Although Iowa is not known as an extremely diverse place, the state has a long history of civil rights successes. Iowa desegregated schools, legalized interracial marriage, and allowed black men voting rights before most other states and the federal government. Iowa was always a "free" state, not allowing slavery.
The first documented black person in what is now recognized as the State of Iowa was York with the Lewis and Clark Expedition. York was a slave owned by William Clark and passed through during the 1804-1806 trek (Source: Iowa PBS). He helped care for Sergeant Floyd, who fell ill while the crew passed near current-day Sergeant Bluff and was the expedition's only death (Source: National Park Service).
While slavery was still legal, fugitive slaves found safe harbors in many Iowa communities along the Underground Railroad.
Among the most important Underground Railroad sites in southwest Iowa were the Todd House and Tabor Antislavery District. According to the National Park Service: "Townspeople met in the square to discuss and reinforce their controversial, yet strongly held beliefs in opposition to the “flagrant sin” of slavery. As a result, they developed strong networks of resistance to slavery and assistance to fugitive slaves. The square was also used for camping and drilling exercises executed by local militiamen and by abolitionist John Brown before his raid on Harper’s Ferry."
The Reverend George B. Hitchcock House near Lewis, on the banks of the East Nishnabotna River in Cass County, was another important site.
In the Loess Hills of Monona County, a little-known all-black cemetery hides on a rural gravel road. According to a 2004 Sioux City Journal article: "[T]he site is alternately called the Black Cemetery or the Negro Cemetery. Only nine headstones remain and the history of the people buried there can't be determined from the inscriptions.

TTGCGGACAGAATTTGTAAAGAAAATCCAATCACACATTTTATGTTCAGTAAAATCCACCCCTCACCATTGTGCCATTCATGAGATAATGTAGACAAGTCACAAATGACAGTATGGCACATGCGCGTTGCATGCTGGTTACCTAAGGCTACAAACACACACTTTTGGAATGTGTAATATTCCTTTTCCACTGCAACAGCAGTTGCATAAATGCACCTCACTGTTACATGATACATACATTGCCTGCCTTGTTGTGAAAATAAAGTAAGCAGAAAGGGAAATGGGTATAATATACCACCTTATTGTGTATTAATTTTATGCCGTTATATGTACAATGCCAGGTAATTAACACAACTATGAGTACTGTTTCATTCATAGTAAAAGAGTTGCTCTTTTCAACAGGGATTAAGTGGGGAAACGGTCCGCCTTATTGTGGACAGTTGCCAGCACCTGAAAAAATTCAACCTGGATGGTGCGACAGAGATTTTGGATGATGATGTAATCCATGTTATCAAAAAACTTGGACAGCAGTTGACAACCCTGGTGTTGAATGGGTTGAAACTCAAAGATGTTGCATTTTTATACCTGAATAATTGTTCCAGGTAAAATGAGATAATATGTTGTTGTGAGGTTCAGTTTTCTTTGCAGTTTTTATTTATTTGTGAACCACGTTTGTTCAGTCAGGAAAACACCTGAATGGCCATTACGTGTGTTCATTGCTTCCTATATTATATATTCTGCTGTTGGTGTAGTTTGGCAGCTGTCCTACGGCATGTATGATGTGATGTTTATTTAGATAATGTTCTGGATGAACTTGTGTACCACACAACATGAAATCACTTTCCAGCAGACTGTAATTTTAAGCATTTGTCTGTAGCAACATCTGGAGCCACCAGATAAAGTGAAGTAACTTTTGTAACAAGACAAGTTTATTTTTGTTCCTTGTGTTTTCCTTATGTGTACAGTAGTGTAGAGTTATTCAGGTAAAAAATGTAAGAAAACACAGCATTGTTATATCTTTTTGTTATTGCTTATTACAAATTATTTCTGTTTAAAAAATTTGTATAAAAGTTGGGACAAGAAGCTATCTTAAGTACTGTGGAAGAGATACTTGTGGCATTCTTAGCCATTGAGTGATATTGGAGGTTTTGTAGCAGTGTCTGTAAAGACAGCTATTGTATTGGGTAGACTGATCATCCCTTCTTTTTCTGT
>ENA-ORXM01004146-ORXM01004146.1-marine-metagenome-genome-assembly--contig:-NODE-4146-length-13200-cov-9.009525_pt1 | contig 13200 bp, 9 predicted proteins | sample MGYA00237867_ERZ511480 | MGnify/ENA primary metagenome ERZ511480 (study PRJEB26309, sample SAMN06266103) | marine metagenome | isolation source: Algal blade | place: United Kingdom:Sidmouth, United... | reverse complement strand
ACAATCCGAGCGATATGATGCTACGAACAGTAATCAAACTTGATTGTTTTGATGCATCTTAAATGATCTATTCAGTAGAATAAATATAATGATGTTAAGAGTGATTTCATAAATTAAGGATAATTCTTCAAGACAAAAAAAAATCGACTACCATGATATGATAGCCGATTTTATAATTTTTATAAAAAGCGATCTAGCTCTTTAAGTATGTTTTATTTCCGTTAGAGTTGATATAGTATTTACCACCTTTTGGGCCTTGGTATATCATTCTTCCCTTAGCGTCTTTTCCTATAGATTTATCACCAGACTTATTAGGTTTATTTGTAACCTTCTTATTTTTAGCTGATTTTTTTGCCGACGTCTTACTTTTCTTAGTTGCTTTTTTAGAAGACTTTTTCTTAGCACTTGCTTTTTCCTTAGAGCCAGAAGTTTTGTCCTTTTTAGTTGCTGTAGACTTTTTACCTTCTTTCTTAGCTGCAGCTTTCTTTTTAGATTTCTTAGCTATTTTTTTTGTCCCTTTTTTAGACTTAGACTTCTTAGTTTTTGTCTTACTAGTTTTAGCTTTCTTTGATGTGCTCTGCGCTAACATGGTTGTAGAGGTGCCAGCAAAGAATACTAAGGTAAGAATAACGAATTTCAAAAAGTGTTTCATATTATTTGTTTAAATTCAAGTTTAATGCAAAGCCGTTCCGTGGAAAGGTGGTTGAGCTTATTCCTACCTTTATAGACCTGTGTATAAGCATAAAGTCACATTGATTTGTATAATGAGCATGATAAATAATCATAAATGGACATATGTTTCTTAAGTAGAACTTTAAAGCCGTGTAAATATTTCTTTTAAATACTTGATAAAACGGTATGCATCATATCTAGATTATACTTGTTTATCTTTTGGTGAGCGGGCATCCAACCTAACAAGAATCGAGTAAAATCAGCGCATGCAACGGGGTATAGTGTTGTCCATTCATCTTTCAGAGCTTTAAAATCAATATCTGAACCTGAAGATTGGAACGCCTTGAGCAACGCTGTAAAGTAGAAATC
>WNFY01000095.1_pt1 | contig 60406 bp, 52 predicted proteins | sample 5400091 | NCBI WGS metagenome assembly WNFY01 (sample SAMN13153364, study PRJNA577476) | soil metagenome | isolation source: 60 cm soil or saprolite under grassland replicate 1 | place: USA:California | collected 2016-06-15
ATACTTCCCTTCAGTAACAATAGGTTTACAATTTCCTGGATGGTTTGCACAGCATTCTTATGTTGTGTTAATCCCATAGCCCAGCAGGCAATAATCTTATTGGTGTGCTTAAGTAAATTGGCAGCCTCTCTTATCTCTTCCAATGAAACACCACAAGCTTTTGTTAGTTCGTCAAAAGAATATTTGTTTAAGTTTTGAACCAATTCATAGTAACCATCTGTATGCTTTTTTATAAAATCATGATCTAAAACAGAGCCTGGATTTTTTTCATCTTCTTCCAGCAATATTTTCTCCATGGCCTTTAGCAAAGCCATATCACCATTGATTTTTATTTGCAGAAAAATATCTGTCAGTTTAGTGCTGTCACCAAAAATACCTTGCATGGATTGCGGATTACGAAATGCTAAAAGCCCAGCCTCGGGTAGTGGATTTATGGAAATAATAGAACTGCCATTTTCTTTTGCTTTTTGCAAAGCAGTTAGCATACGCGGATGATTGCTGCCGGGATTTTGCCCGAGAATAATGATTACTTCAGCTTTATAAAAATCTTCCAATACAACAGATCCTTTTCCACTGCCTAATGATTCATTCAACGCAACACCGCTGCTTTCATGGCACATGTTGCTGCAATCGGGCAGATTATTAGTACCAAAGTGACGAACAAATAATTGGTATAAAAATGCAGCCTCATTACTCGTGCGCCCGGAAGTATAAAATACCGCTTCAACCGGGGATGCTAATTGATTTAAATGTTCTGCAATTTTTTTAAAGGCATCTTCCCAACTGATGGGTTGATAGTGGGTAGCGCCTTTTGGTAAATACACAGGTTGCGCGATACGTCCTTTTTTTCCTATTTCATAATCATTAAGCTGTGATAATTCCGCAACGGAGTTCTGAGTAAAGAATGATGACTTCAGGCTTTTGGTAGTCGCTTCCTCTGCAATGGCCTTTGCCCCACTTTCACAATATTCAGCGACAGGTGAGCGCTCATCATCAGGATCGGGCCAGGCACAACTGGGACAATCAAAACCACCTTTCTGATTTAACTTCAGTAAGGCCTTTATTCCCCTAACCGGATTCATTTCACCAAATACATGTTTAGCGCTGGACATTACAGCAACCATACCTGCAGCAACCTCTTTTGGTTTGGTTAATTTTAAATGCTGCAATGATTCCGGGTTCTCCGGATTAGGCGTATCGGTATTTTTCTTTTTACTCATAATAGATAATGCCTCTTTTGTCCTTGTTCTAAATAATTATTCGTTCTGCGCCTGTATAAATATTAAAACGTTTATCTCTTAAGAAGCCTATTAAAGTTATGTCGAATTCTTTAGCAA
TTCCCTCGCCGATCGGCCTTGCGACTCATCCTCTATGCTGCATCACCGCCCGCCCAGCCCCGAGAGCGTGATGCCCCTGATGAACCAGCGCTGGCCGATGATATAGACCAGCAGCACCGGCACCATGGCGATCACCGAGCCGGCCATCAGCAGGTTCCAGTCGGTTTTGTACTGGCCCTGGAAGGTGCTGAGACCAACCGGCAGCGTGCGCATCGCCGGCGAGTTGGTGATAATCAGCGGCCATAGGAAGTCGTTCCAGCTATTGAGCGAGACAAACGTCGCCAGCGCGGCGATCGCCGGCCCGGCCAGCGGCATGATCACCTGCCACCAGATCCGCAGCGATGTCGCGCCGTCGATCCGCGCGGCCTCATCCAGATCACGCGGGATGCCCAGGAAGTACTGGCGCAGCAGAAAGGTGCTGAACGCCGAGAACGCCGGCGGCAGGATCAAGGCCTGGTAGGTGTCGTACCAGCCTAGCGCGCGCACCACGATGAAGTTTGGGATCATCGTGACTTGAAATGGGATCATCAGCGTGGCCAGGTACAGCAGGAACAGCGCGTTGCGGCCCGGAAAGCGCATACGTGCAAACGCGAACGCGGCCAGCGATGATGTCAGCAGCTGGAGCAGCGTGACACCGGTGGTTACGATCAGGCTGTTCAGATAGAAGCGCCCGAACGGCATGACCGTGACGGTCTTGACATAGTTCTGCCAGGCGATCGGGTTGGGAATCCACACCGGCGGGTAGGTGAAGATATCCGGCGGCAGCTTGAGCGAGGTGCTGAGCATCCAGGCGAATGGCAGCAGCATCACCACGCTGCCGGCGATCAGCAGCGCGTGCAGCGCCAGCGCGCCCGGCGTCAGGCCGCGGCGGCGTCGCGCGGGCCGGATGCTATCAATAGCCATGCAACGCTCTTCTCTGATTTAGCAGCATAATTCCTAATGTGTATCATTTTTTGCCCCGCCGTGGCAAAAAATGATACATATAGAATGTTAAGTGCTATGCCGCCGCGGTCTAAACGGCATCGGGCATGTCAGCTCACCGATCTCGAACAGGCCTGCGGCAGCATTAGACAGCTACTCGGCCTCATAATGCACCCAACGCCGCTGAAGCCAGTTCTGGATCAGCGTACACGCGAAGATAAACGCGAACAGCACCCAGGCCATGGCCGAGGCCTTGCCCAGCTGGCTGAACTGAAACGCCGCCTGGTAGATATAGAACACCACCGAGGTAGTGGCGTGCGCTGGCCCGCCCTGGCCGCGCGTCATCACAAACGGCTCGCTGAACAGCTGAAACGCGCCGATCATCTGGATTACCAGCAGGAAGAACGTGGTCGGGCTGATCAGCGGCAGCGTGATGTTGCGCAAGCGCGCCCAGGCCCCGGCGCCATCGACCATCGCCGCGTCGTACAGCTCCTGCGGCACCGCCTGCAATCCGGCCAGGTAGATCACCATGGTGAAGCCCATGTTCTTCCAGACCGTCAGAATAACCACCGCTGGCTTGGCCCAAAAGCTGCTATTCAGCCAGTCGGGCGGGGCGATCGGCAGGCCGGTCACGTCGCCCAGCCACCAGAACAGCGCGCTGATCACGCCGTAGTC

But the tale is that there once was a thriving African-American settlement in the Loess Hills of rural Moorhead..." (Source: Sioux City Journal).
Preston Love, a jazz musician from Omaha, played his first professional show at the Aeroplane Inn, located in the Loess Hills in Honey Creek. The Love's Jazz & Art Center in Omaha honors his name and legacy. From their website: "His big break came when he joined the Count Basie Orchestra at the age of 22, and from there, he went on to play in the bands of renowned artists like Ray Charles and Aretha Franklin. Love traveled worldwide, headlining jazz festivals, touring with bands and fronting his own Preston Love Orchestra. With other local musicians like Buddy Miles, Anna Mae Winburn and Lomie Washburn, among others, Love helped make Omaha a destination for jazz from the 1920s to the early 1960s." (Source: LJAC.org)
Oscar Micheaux, a Black writer and filmmaker, lived in Sioux City in the early 20th Century. Micheaux focused on race relations in many of his works, and has influenced many well-known fillmmakers since then (Source: Sioux City History).
According to Sioux City History, "The Sioux City Ghosts were an all-black fast-pitch softball team. They started in Sioux City and began touring the United States, Canada, and Mexico during the 1930s, and played until 1956. Because of their pranks on the softball field, they were often compared to the famous Harlem Globetrotters" (Source: Sioux City History).
In Council Bluffs, the historic Cooper House "once belonged to a couple who helped found the Iowa-Nebraska chapter of the National Association for the Advancement of Colored People, better known as the NAACP." (source: Des Moines Register).
Many black Iowans experienced discrimination through legal practices like redlining. While segregation was technically illegal in Iowa, many communities were still, in reality, segregated (Source: Iowa PBS). Sundown towns, where Black people could be arrested for being in a community after dark, were found throughout Iowa. New Market, in southwest Iowa's Taylor County, had a sundown law on the books until the 1980's (Source: Undesign DSM). Despite these challenges, Black people have continued to live and thrive across Iowa.
Visit the national African American History Month website here.